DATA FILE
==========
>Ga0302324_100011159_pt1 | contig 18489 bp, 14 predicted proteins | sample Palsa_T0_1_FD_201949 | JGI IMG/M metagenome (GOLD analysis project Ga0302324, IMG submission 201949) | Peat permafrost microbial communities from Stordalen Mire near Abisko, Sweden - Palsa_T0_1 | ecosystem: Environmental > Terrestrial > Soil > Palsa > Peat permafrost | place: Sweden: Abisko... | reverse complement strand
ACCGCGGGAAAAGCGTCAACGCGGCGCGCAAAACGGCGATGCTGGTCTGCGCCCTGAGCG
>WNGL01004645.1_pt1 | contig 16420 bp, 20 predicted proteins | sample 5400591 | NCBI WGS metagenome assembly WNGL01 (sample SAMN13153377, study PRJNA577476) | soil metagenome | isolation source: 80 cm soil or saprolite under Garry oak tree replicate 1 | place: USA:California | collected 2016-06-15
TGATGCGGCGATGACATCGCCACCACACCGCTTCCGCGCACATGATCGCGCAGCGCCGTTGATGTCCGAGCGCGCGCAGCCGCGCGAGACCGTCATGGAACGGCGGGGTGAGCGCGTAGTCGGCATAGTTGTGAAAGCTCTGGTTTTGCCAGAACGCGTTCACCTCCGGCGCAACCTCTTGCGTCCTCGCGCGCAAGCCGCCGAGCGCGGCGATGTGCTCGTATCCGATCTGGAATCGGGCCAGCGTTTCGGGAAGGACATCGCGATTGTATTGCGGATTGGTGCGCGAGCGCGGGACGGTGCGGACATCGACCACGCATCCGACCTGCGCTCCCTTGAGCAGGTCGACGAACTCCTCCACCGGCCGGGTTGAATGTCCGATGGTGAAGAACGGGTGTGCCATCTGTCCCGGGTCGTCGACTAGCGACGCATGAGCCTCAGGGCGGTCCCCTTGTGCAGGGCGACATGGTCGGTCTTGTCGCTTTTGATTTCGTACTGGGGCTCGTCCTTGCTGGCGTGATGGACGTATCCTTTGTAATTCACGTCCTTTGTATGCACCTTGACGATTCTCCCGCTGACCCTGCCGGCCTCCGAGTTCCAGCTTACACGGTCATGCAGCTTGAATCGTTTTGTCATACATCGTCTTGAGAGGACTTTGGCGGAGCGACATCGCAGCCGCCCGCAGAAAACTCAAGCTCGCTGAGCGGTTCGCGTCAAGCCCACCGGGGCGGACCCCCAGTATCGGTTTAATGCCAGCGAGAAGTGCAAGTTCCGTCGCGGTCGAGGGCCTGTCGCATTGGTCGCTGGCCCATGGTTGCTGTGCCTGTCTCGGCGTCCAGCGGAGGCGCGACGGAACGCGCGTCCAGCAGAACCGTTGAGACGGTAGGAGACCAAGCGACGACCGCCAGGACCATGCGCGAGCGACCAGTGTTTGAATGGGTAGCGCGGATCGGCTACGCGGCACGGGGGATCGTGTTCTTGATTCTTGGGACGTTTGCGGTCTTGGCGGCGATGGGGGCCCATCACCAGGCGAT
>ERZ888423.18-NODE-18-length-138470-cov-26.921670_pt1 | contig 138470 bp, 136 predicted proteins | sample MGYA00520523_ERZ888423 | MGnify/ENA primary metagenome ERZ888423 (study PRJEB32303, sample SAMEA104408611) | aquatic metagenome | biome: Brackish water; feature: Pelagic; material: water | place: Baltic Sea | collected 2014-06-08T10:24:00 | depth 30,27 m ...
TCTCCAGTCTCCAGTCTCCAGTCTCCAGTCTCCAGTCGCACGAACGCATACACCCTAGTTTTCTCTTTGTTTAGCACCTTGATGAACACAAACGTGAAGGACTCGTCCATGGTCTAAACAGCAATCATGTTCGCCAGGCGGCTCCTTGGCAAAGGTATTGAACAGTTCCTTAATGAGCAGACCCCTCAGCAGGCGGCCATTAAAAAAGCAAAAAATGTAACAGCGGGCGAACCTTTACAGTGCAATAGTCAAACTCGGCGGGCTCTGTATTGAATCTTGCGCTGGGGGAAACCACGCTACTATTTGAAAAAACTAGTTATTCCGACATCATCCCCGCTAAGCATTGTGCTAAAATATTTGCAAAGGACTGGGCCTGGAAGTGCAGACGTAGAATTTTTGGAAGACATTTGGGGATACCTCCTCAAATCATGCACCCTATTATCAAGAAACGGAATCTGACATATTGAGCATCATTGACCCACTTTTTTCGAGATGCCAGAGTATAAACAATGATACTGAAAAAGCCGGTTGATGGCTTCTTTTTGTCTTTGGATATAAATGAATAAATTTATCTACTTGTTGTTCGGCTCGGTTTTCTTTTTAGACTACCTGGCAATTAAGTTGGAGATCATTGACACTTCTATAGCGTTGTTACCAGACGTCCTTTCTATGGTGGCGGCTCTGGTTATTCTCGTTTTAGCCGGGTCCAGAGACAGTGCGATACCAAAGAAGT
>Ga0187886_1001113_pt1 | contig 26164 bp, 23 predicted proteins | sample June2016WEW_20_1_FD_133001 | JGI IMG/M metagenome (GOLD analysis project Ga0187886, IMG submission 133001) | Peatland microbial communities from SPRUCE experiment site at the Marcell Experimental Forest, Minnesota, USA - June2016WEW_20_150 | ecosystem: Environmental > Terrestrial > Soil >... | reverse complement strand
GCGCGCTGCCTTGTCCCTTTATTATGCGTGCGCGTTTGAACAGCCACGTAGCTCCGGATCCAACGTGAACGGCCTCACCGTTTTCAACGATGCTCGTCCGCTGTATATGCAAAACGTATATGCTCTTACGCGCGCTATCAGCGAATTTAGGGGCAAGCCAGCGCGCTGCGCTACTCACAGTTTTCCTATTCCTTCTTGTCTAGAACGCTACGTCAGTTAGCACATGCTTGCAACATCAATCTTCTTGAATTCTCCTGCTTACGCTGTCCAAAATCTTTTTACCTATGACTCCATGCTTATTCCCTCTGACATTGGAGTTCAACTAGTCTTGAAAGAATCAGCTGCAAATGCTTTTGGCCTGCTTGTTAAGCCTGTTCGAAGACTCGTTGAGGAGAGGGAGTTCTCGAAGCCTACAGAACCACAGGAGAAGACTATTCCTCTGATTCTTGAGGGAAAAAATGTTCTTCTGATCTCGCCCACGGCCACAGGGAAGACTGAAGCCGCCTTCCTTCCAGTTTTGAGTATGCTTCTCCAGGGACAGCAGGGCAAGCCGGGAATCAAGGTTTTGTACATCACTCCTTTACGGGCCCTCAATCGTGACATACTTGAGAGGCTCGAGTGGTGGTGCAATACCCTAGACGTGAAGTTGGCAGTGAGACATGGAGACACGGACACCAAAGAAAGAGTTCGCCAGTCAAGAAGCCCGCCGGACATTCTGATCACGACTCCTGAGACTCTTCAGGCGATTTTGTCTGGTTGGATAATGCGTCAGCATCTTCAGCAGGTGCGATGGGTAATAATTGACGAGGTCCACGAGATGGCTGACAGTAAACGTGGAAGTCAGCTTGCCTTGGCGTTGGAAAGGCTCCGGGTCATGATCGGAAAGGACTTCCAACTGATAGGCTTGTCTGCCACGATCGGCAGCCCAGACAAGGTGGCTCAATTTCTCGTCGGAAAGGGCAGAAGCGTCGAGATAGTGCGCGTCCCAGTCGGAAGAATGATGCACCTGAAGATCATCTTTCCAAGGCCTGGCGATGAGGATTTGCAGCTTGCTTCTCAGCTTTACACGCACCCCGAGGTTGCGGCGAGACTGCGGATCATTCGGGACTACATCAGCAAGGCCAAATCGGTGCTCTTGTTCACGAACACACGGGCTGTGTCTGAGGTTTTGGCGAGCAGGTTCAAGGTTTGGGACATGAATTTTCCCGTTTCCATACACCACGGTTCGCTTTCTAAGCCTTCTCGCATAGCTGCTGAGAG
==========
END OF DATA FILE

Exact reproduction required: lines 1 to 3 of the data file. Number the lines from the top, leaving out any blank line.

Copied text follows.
>Ga0302324_100011159_pt1 | contig 18489 bp, 14 predicted proteins | sample Palsa_T0_1_FD_201949 | JGI IMG/M metagenome (GOLD analysis project Ga0302324, IMG submission 201949) | Peat permafrost microbial communities from Stordalen Mire near Abisko, Sweden - Palsa_T0_1 | ecosystem: Environmental > Terrestrial > Soil > Palsa > Peat permafrost | place: Sweden: Abisko... | reverse complement strand
ACCGCGGGAAAAGCGTCAACGCGGCGCGCAAAACGGCGATGCTGGTCTGCGCCCTGAGCG
>WNGL01004645.1_pt1 | contig 16420 bp, 20 predicted proteins | sample 5400591 | NCBI WGS metagenome assembly WNGL01 (sample SAMN13153377, study PRJNA577476) | soil metagenome | isolation source: 80 cm soil or saprolite under Garry oak tree replicate 1 | place: USA:California | collected 2016-06-15